From FiveThirtyEight: Many Americans Are Convinced Crime Is Rising In The U.S. They’re Wrong. Violent crime and property crime have been declining for 30 years, but people tend to think they’re increasing. I’d guess that the emergence of news as round-the-clock consumer item has a lot to do with this. A few notes:
As the article says, the “crime rate” is national, but local crime rates can vary wildly. People are much better at guessing the crime rate in their own area. Interesting: ‘“All the homicides in Chicago occur in about 8 percent of the city’s census tracts,” Skogan said. For almost everybody, he said, that means “the crime you hear about is crime somewhere else.”’
People’s perception of public safety is often influenced by litter, vandalism, shabby properties, loud music etc. – things that aren’t actually crimes that endanger people directly.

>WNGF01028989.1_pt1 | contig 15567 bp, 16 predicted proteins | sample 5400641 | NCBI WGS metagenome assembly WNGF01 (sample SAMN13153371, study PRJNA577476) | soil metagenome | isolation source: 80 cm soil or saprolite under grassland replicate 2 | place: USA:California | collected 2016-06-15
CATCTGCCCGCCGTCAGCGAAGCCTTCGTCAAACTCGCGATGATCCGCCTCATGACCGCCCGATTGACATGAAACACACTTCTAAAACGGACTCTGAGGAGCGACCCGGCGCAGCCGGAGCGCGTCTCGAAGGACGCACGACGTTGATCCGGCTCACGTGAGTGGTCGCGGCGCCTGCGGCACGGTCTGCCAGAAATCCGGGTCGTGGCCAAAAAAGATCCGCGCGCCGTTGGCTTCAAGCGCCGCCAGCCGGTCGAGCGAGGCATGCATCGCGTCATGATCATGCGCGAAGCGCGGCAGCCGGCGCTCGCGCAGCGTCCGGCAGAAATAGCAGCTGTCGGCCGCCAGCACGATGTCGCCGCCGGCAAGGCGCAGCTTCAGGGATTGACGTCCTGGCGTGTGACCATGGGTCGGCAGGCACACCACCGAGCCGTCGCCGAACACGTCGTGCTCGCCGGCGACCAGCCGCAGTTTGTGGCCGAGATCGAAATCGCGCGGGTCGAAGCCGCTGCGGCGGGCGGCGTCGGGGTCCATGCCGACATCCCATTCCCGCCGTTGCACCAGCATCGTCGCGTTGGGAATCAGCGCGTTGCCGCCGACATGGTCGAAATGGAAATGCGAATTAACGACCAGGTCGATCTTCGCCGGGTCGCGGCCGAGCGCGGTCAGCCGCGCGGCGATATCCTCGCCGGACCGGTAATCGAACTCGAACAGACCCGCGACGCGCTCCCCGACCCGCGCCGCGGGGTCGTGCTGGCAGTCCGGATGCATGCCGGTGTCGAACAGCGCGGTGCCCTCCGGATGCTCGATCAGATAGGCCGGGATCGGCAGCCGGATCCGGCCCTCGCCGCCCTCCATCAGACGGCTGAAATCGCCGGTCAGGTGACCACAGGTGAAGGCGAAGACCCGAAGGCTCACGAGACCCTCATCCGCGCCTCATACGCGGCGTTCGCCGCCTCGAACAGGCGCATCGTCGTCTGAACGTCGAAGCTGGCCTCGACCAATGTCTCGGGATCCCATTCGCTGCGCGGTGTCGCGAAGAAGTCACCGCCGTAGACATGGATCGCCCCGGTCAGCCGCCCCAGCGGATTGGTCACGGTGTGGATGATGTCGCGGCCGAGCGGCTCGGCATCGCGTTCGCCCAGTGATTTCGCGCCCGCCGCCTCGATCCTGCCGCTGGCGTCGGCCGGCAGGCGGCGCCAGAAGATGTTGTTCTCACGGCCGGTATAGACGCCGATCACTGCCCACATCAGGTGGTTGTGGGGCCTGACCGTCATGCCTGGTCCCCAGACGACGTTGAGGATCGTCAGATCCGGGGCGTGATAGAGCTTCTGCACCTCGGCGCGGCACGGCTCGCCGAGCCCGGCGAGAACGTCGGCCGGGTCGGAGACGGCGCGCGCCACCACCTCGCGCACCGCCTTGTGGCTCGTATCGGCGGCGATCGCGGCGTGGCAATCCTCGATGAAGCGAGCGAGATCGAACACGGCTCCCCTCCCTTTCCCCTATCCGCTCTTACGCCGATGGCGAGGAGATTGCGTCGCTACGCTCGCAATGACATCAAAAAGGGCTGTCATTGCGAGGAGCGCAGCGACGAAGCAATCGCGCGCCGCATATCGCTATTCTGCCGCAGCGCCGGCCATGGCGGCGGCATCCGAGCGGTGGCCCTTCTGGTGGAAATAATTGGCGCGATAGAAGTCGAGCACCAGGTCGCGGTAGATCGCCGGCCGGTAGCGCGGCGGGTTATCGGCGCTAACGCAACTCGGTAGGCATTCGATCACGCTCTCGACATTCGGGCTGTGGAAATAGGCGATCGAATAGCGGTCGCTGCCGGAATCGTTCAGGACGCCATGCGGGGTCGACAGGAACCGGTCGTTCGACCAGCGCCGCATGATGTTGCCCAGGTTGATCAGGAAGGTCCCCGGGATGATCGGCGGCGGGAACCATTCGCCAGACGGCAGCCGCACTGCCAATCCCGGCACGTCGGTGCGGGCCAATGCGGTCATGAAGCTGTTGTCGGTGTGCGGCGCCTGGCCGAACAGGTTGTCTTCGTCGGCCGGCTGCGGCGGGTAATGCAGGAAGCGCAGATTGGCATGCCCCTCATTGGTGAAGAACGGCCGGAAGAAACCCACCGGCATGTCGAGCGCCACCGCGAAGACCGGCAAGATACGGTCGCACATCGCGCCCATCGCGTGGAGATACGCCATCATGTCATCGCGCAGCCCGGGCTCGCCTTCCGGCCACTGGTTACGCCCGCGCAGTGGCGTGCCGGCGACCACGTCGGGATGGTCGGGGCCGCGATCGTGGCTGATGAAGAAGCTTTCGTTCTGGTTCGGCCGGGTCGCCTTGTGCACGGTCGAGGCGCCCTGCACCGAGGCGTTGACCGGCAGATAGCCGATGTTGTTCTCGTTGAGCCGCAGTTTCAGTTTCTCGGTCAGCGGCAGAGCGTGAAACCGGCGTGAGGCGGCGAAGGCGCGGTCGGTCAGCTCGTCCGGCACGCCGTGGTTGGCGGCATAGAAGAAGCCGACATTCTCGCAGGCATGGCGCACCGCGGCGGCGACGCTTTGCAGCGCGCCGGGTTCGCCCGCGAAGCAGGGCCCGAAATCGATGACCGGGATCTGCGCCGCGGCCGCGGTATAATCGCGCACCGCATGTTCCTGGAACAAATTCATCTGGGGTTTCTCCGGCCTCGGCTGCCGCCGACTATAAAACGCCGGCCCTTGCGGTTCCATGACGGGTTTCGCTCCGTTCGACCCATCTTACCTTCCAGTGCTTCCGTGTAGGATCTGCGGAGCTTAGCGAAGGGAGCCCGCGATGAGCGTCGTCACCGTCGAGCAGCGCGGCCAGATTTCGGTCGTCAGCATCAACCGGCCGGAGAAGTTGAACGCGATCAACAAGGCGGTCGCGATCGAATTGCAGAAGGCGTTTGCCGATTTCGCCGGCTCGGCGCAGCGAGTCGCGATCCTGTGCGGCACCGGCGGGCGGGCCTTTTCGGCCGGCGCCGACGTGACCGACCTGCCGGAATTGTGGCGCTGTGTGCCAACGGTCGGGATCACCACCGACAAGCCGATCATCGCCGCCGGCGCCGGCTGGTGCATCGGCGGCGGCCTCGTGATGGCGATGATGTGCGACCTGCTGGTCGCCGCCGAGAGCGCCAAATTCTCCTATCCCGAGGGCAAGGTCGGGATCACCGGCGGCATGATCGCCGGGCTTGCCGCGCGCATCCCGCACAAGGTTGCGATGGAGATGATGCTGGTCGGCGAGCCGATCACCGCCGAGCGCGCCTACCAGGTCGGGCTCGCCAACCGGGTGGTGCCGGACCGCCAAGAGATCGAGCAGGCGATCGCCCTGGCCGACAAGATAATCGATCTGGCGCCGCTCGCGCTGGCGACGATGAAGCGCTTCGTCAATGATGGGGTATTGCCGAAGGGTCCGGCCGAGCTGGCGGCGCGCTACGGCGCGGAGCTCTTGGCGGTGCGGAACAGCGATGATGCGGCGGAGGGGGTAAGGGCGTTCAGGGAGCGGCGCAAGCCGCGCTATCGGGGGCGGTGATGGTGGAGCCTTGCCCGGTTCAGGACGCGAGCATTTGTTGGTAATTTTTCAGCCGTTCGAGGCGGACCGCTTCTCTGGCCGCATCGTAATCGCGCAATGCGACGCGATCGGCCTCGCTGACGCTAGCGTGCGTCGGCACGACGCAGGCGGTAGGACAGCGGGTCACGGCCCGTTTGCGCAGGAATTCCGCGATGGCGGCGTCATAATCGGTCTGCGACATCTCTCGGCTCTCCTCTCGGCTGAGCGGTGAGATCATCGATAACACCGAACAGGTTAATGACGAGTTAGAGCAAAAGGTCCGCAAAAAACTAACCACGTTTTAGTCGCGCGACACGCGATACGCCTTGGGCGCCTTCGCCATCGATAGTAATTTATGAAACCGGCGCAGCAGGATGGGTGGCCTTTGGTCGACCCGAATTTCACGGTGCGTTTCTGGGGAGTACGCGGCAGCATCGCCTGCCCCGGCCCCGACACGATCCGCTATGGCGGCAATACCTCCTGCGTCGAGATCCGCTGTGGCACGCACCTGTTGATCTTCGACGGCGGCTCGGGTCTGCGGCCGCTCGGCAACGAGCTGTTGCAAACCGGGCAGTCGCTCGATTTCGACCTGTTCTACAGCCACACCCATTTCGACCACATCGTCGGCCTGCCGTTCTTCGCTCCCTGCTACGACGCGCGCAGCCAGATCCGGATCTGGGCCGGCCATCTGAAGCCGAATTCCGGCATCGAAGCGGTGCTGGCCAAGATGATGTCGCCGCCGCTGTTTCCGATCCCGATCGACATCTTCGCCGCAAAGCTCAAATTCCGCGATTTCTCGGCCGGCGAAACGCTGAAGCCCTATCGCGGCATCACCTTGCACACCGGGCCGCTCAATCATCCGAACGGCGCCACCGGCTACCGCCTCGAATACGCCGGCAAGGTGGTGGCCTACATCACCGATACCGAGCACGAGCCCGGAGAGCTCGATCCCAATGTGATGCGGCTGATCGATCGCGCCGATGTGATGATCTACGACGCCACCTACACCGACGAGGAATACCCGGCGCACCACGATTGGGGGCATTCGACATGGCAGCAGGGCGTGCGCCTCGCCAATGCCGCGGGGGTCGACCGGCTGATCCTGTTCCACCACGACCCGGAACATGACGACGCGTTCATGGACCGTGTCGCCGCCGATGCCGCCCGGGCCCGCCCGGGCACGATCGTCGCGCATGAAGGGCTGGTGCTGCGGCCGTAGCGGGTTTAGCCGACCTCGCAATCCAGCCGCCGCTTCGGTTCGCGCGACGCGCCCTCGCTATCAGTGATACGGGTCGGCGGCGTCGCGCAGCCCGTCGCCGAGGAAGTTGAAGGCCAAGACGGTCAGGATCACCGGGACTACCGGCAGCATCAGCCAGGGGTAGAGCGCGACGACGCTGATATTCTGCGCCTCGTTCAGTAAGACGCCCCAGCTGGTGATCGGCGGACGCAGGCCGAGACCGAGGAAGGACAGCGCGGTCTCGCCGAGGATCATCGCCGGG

There’s been a spike in violent crime in cities this year. Even long-term trends can reverse, but we’ll have to wait and see.
Prejudice plays a part in perceptions: “people perceive their neighborhood as more dangerous — regardless of the actual crime rate — if more young Black men live there. That was true for both Black and white respondents of the surveys, but in some cities the effect was significantly more pronounced in white people.” (I noted the controversial difference in capitalization of “Black” and “white”).
Crime statistics are always iffy.